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Naughty Dog, New Tricks: An Interview With Jason Rubin
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Naughty Dog, New Tricks: An Interview With Jason Rubin

August 24, 2007 Article Start Previous Page 2 of 6 Next

In the first two pages or so he punches someone’s jaw off. So that’s something you could do in a video game pretty well.

JR: Yes, absolutely. It’s a little different than the last eight or nine years of my video game realm, but if you go back and think about Way of the Warrior, which is the game we did before Crash Bandicoot: that was mentioned on the floor of Congress as a game not to buy for children. Which, it was also not a game meant for children. But, we’ve done violent.

(Congress) forgot that it was possible to make games for “not children.”

JR: And these days, if you look at the statistics, mostly “not children” are buying them. So it’s not even that you “can” make them for non-children; that’s actually most of the market.

And a lot of it is, all of these kids playing GTA and stuff – that’s really parents buying it for their kids.

JR: There’s no question. I mean, there’s a responsibility the industry has not to market to children, but at the end of the day, it’s going to sit in a store, and somebody has to prevent the children from getting something that’s clearly marked with an “M” on it, and it’s not for them. And I’ve stood in line at Best Buy, behind a family, with two – they looked like a 9 and 11 year old – buying Grand Theft Auto, and you know, at the end of the day, there’s really not that much you can about that. They could be buying a lot of things that are unsuitable for the kids outside of videogames.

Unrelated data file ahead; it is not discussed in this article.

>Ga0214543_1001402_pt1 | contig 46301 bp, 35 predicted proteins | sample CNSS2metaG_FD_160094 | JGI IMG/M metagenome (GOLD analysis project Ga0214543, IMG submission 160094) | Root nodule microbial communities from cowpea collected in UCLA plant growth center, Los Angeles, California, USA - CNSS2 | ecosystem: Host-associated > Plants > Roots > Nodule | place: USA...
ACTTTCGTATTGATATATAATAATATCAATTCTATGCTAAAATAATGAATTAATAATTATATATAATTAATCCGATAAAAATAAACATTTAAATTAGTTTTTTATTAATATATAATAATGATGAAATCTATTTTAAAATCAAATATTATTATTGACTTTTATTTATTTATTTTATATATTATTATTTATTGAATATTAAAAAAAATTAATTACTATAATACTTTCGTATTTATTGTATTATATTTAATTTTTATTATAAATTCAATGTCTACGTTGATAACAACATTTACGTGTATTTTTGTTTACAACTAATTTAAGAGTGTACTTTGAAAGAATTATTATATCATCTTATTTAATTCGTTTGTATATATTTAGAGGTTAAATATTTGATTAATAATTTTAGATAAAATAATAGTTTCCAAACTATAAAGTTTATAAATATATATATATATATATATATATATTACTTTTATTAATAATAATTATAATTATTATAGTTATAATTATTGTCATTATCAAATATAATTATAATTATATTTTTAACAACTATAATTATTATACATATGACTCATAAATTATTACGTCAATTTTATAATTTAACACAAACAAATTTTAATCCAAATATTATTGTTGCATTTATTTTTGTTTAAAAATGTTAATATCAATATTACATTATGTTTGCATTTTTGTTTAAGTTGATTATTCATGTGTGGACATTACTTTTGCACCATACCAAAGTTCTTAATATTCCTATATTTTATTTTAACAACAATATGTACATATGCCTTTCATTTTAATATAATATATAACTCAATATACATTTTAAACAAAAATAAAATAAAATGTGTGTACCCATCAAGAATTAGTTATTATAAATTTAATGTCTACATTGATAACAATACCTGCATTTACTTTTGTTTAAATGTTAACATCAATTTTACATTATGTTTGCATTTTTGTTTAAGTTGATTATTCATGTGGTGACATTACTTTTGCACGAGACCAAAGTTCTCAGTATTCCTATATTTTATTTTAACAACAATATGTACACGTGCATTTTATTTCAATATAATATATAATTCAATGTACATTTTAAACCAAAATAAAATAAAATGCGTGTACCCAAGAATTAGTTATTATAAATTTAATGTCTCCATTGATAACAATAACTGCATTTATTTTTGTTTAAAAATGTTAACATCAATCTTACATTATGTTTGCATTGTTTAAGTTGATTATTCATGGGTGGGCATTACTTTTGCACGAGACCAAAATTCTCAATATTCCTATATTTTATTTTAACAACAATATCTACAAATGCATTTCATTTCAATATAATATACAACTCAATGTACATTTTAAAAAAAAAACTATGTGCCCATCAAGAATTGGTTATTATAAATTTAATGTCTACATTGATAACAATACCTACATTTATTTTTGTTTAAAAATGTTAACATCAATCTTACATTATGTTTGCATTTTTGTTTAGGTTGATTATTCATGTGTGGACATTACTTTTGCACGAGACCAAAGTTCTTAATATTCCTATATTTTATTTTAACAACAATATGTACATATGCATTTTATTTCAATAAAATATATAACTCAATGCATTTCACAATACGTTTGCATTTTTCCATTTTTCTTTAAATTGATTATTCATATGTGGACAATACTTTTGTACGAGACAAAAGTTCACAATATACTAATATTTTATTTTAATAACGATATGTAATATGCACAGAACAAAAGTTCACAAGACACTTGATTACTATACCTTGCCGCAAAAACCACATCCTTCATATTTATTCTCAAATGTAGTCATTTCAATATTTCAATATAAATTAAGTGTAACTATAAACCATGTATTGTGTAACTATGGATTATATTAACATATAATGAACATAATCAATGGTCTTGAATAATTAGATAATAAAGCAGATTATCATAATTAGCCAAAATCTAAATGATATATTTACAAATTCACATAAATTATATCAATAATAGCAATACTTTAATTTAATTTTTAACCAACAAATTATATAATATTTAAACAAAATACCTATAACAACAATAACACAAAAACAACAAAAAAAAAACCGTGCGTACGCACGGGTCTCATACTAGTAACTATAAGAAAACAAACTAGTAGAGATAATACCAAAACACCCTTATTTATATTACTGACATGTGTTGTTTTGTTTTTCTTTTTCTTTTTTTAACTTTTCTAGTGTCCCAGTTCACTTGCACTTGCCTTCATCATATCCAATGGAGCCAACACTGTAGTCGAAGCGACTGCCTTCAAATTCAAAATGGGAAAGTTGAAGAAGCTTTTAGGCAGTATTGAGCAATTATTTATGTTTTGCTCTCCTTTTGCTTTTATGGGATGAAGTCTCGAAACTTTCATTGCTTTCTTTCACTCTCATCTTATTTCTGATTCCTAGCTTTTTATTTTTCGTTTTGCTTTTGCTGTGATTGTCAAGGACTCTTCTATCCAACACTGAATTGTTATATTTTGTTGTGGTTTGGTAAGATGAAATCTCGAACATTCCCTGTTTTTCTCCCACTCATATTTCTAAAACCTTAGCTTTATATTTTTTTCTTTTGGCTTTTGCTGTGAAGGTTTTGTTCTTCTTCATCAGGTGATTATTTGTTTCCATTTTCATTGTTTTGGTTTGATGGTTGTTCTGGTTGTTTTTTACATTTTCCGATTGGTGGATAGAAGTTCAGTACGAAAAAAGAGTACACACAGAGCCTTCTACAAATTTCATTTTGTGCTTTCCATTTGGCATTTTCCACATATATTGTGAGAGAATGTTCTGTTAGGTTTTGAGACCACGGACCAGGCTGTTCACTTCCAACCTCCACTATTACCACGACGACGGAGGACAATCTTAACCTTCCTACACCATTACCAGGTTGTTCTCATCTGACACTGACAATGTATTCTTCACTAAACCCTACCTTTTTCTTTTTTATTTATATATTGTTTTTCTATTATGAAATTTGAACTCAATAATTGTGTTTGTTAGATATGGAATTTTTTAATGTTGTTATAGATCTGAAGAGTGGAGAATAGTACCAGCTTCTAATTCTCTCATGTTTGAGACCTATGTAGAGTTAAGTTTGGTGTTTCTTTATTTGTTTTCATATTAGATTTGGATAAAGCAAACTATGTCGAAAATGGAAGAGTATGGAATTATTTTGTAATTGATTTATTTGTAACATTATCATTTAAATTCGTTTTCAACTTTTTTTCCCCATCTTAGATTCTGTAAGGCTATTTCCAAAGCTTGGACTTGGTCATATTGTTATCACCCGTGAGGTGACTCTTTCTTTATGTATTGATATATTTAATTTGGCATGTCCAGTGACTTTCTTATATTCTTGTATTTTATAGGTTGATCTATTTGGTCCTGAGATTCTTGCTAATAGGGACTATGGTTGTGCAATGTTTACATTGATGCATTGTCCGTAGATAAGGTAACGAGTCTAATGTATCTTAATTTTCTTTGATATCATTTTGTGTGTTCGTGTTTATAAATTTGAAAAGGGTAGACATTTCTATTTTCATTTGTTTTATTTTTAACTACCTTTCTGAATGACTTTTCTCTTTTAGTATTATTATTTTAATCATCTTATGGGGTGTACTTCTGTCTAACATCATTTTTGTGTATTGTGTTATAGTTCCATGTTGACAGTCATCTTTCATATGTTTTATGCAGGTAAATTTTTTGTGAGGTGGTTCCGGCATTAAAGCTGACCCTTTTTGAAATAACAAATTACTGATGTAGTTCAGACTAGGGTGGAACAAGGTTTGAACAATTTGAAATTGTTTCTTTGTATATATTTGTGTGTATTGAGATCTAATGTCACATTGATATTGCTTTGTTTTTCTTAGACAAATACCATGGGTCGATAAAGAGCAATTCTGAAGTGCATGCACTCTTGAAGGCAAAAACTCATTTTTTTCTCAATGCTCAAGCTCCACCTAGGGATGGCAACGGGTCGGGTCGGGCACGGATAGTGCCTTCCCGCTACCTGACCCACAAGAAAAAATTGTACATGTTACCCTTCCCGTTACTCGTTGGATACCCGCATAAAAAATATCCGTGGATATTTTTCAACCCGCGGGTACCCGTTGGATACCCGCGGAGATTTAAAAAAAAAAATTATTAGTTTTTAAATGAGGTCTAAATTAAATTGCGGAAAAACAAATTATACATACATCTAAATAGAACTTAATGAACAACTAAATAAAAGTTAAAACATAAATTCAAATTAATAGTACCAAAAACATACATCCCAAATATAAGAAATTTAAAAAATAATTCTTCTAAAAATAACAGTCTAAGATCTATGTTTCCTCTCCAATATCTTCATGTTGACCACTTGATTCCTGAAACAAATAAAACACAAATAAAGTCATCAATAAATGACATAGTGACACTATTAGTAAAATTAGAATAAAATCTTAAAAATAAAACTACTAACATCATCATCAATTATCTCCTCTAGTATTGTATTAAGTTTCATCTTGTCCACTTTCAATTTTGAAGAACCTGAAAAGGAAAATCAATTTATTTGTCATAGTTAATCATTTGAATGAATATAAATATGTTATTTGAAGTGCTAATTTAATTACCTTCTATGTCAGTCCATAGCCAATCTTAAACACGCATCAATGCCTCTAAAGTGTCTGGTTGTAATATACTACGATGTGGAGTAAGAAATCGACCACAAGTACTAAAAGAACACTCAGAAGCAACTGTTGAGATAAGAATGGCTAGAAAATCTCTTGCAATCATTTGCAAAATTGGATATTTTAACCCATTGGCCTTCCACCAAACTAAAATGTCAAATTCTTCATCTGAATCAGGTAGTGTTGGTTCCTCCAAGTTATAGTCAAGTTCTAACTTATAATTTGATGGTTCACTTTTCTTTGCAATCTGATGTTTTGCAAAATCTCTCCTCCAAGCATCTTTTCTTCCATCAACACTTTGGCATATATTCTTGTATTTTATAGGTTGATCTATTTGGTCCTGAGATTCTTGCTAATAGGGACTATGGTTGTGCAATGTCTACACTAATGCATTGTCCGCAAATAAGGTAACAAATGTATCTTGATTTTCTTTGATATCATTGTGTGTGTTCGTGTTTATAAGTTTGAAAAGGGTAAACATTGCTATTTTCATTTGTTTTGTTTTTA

3D0 fighter Way of the Warrior

It’s interesting – I know a lot of game developers who have kids, and, for some reason, I would expect them to say, “ah, it’s alright, my kid’s mature. He can play this game”. But I’ve actually never met anyone that says that that works in game development. Theyall say, “no, they’re not playing this till they’re seventeen.”

JR: Right, and I think the same is true in movies. I have a lot of director friends that have children, and since they know what they’re putting in the movie, because they’re the writer or the director, and they know where they were going with it, they’re extra careful not to let their children see it. It’s great entertainment.

If you’re an adult, and you’re responsible, it’s great. But it’s definitely something that they don’t want their kids to see. And as responsible parents, they keep their kids often from their own work.

Yeah, I wish people would pay a little more attention to that. I feel like some of these congress people have the perception that “yes, these people are trying to wound our children. They hate kids. They want them all to shoot each other.” Which is insane. Nobody wants that.

JR: And interestingly enough, nobody plays more videogames than videogame developers, and, as a group, I’ve never met a more gentle, more kind, more benign group of individuals on the planet. And you know, I’ve been playing since I was about seven years old, which is about as old as games go, and I’ve played everything, and I’ve never been arrested.

Yeah. Well, they haven’t caught you yet.

JR: (laughs) Well that’s true. Okay. That’s a good point. “Arrested”’s not a good gauge.


Article Start Previous Page 2 of 6 Next

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